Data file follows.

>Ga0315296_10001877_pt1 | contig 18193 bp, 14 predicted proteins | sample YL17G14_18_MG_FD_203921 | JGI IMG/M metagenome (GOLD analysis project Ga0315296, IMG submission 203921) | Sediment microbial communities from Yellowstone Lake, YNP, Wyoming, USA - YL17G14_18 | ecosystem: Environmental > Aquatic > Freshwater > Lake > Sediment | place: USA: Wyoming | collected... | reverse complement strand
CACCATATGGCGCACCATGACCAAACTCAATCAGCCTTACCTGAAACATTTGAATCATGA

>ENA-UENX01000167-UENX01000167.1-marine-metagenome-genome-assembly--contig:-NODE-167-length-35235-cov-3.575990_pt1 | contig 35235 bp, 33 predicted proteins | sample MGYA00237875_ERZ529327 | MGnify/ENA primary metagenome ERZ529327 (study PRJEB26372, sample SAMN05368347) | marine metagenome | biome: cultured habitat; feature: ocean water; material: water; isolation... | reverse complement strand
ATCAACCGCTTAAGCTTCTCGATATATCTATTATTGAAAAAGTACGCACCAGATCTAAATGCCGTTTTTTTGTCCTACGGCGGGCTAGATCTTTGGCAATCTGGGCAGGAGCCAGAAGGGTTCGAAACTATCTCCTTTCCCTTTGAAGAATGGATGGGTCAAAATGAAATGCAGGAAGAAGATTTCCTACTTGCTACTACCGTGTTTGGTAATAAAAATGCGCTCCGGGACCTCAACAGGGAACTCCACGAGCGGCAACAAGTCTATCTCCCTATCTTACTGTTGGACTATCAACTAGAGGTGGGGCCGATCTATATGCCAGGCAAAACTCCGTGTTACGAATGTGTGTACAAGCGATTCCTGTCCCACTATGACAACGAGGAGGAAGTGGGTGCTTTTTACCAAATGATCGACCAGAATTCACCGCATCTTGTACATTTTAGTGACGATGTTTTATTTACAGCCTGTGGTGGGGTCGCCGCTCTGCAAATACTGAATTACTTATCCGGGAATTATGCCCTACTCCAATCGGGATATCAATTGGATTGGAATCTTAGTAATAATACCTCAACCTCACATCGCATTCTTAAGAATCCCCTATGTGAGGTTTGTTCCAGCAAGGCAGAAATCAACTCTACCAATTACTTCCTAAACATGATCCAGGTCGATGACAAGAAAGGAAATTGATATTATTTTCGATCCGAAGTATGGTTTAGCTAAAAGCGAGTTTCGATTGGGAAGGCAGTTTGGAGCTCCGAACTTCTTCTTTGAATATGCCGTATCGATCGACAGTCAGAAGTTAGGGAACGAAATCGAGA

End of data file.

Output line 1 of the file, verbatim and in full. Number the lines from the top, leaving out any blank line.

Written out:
>Ga0315296_10001877_pt1 | contig 18193 bp, 14 predicted proteins | sample YL17G14_18_MG_FD_203921 | JGI IMG/M metagenome (GOLD analysis project Ga0315296, IMG submission 203921) | Sediment microbial communities from Yellowstone Lake, YNP, Wyoming, USA - YL17G14_18 | ecosystem: Environmental > Aquatic > Freshwater > Lake > Sediment | place: USA: Wyoming | collected... | reverse complement strand